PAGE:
On January 23rd the Jewish Community Center of San Francisco hosted Ben Urwand, author of The Collaboration: Hollywood’s Pact with Hitler, in conversation with Greil Marcus. During the event (which you can watch in full via the video below), Urwand presented on his research, discussed the book with Marcus, and took questions from the audience.
Marcus—whom we’ve also published several times—began the evening by addressing the controversy surrounding the book, which documents major Hollywood studios accepting direction from German authorities for a longer period and to a much greater extent than previously known.
We’ll pick things up with Marcus addressing the persistent calls for HUP to withdraw the book:
This book has been attacked because it is sensationalistic; because it’s one-sided; because it’s exaggerated. Well this is quite remarkable. Nobody asks that a book be withdrawn because it’s sensationalistic or exaggerated. The argument has also been made that, “Well, everybody knew this was going on. You could find it in Variety. There’s nothing new here.” You know, traffic accident, nothing to see, move along, move along. “But if there is anything new here it’s not important.” It’s like the argument that people made for generations about the Rosenbergs: “They didn’t give anything to the Soviet Union. And if they did it wasn’t anything important. It didn’t have any effect.”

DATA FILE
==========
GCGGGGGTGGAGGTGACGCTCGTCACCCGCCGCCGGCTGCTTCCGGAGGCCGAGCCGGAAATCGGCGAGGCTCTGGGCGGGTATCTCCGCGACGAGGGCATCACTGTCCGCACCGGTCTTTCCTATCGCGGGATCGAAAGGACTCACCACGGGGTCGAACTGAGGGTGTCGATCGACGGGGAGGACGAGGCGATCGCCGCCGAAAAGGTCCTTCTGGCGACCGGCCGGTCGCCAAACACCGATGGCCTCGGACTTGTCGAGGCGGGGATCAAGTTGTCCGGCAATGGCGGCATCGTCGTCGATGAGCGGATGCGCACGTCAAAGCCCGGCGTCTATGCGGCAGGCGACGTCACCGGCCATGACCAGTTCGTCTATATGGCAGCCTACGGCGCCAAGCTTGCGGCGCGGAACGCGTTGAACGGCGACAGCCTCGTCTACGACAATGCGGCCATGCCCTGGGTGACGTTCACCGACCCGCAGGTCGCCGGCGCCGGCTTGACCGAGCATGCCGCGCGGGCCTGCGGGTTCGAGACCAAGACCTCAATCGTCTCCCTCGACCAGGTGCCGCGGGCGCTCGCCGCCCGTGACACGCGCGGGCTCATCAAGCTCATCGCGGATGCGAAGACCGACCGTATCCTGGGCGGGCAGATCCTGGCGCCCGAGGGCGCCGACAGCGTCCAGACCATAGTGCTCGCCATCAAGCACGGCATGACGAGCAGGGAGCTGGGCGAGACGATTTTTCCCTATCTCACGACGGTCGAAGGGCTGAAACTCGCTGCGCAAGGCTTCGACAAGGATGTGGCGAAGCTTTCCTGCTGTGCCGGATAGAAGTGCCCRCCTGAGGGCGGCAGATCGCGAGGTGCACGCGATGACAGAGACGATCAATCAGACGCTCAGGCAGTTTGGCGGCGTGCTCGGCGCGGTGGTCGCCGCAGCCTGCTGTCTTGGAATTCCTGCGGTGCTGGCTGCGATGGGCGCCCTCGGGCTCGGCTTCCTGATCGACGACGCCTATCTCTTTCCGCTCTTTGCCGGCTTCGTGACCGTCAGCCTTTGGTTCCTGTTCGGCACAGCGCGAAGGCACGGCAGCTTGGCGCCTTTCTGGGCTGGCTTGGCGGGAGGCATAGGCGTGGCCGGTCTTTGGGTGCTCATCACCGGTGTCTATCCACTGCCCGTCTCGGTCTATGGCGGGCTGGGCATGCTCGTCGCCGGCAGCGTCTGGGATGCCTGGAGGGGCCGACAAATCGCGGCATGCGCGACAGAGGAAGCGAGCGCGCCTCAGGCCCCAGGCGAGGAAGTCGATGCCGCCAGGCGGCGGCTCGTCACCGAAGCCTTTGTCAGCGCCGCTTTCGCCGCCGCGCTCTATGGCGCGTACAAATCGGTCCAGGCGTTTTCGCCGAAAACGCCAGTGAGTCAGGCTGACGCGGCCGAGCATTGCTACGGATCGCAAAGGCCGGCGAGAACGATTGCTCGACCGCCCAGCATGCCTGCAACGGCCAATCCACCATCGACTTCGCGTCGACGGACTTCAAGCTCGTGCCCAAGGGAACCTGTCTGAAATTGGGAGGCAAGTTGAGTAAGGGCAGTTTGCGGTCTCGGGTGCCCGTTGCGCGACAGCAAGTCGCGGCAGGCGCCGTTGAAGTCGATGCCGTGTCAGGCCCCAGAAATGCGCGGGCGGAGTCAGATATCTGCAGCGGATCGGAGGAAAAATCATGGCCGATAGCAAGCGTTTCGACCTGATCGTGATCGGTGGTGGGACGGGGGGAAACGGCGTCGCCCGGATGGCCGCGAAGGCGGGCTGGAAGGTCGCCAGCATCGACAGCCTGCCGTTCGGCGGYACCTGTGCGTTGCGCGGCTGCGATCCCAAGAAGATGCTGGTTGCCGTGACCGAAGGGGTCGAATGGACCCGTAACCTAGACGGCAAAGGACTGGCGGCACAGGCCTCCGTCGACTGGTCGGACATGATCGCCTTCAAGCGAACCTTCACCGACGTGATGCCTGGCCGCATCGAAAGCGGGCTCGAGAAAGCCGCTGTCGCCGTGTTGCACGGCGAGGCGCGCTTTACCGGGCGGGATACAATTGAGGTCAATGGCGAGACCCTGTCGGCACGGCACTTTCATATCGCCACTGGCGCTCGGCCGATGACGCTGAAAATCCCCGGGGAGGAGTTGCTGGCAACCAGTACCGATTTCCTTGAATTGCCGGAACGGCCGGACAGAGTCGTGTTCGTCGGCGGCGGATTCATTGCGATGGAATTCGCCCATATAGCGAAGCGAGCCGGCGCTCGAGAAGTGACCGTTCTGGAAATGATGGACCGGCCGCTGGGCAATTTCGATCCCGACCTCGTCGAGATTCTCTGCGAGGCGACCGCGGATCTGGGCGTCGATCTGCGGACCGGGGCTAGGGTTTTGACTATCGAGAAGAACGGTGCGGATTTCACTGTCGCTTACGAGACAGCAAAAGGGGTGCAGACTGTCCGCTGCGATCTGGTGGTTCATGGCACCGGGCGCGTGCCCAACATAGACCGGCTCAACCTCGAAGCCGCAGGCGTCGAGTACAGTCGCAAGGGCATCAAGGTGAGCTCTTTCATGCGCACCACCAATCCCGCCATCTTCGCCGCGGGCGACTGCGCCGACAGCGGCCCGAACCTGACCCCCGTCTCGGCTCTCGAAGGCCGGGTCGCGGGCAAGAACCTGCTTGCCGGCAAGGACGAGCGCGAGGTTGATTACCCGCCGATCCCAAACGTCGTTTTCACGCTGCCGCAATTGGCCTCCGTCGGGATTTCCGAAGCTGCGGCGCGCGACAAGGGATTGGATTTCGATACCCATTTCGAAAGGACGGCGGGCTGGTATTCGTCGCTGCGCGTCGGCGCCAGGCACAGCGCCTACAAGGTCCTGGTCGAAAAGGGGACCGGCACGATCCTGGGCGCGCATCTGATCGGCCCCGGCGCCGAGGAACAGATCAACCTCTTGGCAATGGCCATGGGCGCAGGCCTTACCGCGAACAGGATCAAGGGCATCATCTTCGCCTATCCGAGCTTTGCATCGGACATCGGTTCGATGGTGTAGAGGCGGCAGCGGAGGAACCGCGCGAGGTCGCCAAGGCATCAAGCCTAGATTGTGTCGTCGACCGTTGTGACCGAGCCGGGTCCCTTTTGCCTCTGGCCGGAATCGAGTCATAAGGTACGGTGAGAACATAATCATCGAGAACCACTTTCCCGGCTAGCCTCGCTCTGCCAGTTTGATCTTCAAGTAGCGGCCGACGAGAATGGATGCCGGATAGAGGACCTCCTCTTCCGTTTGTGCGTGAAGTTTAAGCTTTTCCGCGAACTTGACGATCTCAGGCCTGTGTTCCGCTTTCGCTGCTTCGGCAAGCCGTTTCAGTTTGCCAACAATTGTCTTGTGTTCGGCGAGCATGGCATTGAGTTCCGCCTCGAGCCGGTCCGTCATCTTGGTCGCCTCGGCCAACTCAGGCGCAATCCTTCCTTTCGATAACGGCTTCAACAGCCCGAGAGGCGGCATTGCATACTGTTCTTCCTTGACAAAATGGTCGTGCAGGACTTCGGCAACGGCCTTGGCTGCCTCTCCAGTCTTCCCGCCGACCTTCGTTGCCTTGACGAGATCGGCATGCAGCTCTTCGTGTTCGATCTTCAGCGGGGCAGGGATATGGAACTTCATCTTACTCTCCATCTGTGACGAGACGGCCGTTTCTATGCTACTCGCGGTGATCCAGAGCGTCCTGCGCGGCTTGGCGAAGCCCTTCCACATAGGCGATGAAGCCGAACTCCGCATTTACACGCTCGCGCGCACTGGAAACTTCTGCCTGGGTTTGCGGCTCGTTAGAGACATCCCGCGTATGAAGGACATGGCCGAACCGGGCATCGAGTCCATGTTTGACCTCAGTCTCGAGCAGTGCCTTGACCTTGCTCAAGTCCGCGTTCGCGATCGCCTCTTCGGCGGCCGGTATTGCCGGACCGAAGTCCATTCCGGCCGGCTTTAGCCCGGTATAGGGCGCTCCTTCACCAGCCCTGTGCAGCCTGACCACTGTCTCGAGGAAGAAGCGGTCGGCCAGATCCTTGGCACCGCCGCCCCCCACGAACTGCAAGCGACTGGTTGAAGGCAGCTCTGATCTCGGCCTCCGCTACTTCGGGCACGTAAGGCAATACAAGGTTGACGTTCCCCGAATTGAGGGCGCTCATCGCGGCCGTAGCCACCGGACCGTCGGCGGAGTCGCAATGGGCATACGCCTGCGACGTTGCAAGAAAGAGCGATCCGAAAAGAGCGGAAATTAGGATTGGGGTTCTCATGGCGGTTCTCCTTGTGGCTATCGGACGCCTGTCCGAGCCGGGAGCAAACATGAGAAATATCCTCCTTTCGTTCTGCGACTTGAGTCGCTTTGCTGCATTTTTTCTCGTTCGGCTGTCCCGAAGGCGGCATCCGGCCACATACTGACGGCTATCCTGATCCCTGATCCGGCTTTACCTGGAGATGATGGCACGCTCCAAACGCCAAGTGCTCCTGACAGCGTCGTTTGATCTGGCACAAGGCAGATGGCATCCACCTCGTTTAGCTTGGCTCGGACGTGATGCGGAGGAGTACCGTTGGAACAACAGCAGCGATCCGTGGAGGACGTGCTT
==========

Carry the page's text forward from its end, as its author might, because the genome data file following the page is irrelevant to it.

Marcus went on to situate the response to Urwand’s book within a history of Jewish authors discussing Jewish matters and being met by outcry:
The campaign—and it has been among various people an organized campaign—against The Collaboration has been of such virulence and so hysterical, and with accusations that verge on the criminal, that it recalls other instances where Jewish authors have delved into forbidden material, and have come back with stories that a lot of people want to hear, and a lot of people don’t. When Hannah Arendt published Eichmann in Jerusalem, and she argued that members of the Jewish councils in Eastern Europe worked with the Nazis to facilitate transport of Jews from the ghettoes to concentration camps, in hopes that the people they were supposedly representing would get better treatment, and that they would get better treatment. This was a small part of Hannah Arendt’s book, but it was an explosive argument. She was attacked by not only people in the press, but attacked my colleagues, attacked by lifelong friends. She was shunned. Her classes at the New School in New York were taken away from her. When Philip Roth published Portnoy’s Complaint, Gershom Scholem, the great Israeli historian, compared it to The Protocols of the Elders of Zion. Which I think no one has done of The Collaboration yet.